I look foward to hearing other people's replies and inputs.
     
  7. Aug 20, 2003 #6

    FZ+

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    Erm... let's ditch the balloon.

    The best way to see the universe is a a ball of dough of some currant cake. The atoms etc are the currants inside the cake, and the dough rises. As it does, the bits of currant inside get pulled further and further apart in 3D. The balloon is rather misleading in ways.

    Also, interestingly, the universe is accelerating in expansion. This suggests against the presence of anything slowing it down.

    As for before... well maybe. But it is still possible there was nothing before, and the laws of such a situation are pretty mind boggling.

    Then again, somethings do come from nothing. Virtual particles for instance, and there's good evidence for this. Either way, the issue is blurry, like some dodgy contact lenses.

    I don't know... be careful you don't make the "I can stand on one step on the ladder, and I can climb up one step, so logically the ladder is of infinite length" mistake. :wink: Also, some suggestion are made that the flow of time is a statistical effect of entropy, and hence would not apply if nothing existed.

    Maybe... but what is complication? What seems to be complicated to us may be simple to the universe, if you catch my drift.

    I'll wait for the paper cups and fingernail clippers.

    Gee... to much philosophy... :smile:
     
  8. Aug 21, 2003 #7

    Phobos

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    There is no evidence that the Jell-O exists. For all we know, it doesn't*. All we can see is the surface of the balloon and the glitter. In that sense, the Big Bang was not an explosion into empty space, but rather a rapid expansion of all space.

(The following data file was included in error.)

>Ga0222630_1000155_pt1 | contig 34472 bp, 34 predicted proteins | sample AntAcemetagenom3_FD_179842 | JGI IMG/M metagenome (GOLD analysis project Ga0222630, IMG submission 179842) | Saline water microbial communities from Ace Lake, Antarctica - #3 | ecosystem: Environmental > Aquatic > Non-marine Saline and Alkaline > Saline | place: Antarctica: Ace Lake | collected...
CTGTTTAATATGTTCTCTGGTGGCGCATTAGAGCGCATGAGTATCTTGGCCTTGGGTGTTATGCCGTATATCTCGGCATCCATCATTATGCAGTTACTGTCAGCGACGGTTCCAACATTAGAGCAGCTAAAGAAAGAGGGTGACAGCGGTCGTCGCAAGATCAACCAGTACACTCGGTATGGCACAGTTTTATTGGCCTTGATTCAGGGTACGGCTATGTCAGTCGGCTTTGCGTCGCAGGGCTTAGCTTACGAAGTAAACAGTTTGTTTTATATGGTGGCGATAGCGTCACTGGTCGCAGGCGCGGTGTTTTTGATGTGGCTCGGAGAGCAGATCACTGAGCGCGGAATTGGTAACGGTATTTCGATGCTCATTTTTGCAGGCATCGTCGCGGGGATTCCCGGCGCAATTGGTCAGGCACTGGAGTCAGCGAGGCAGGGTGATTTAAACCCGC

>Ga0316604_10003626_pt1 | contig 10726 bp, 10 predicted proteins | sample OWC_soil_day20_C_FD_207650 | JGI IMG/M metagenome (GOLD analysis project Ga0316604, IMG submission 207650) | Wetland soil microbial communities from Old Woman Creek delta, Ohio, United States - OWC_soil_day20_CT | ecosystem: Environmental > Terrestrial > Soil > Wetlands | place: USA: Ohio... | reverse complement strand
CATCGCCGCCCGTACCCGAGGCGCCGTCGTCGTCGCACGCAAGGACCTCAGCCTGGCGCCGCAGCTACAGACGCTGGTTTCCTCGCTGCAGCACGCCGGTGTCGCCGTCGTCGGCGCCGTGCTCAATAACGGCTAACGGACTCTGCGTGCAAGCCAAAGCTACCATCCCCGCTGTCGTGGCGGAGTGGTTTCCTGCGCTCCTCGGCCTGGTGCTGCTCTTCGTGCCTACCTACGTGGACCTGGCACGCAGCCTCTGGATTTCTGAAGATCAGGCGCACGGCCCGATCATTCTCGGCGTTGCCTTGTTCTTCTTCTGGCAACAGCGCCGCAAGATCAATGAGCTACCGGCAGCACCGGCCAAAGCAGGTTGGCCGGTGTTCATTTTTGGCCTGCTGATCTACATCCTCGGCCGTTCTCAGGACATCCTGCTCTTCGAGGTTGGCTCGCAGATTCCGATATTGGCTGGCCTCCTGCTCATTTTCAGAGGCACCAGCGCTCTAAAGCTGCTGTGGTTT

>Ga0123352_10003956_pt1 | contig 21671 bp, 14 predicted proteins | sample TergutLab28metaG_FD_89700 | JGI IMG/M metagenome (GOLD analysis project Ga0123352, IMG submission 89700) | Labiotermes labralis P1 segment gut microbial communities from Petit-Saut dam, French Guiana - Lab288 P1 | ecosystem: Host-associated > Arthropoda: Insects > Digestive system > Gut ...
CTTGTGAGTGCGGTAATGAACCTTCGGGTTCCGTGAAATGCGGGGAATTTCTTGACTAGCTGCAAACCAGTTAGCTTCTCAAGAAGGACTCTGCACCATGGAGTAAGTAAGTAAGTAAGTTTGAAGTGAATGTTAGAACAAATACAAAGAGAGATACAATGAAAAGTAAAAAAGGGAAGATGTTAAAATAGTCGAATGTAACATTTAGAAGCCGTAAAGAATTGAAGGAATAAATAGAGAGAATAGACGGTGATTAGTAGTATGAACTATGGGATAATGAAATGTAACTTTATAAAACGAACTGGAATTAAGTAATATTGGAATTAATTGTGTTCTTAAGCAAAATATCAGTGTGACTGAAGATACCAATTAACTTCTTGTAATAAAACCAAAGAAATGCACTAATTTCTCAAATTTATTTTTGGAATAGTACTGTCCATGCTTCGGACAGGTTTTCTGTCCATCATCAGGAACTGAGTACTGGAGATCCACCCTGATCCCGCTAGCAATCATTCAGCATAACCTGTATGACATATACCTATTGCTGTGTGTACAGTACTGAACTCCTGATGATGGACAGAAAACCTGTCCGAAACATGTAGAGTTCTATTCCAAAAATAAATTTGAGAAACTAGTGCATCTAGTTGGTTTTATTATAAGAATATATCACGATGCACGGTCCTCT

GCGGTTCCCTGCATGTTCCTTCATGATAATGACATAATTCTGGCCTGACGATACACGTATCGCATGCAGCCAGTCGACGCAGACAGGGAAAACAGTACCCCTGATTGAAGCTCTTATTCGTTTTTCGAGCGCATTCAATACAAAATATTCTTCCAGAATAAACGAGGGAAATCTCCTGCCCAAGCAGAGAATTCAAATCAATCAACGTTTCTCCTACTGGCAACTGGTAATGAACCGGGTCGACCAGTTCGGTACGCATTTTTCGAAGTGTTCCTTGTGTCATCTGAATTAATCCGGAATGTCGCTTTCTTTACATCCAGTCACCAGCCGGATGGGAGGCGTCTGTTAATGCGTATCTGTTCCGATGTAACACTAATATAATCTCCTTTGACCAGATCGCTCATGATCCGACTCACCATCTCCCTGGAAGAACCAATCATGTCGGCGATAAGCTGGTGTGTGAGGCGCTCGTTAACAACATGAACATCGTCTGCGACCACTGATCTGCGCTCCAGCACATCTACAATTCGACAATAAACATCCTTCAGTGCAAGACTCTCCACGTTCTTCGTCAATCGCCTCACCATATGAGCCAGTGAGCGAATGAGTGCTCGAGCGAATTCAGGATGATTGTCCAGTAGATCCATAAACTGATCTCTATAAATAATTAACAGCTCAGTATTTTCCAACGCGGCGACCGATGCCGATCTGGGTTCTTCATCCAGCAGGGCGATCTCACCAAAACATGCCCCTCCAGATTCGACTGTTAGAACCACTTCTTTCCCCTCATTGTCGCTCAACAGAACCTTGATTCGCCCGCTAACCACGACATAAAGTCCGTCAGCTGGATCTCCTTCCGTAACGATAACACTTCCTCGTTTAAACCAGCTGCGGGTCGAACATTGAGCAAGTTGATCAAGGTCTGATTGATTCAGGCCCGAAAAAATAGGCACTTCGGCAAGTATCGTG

* - but Phobos, you say, there is always room for Jell-o!
     
  9. Aug 21, 2003 #8

    Eh

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    Sure, why not?
     
  10. Aug 21, 2003 #9

    Eh

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    There is where it goes wrong. You don't need something expanding to be embedded in anything else at all. So instead, have this jellow itself expand, and you've got your analogy.
     
  11. Aug 21, 2003 #10
    Do you think it is possible that there is more then one Universe, expanding.. or that we could be expanding into the remains of another Universe?
     
  12. Aug 24, 2003 #11

    Phobos

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    It is possible. And there are scientific speculations on that subject. But there is no evidence one way or the other yet.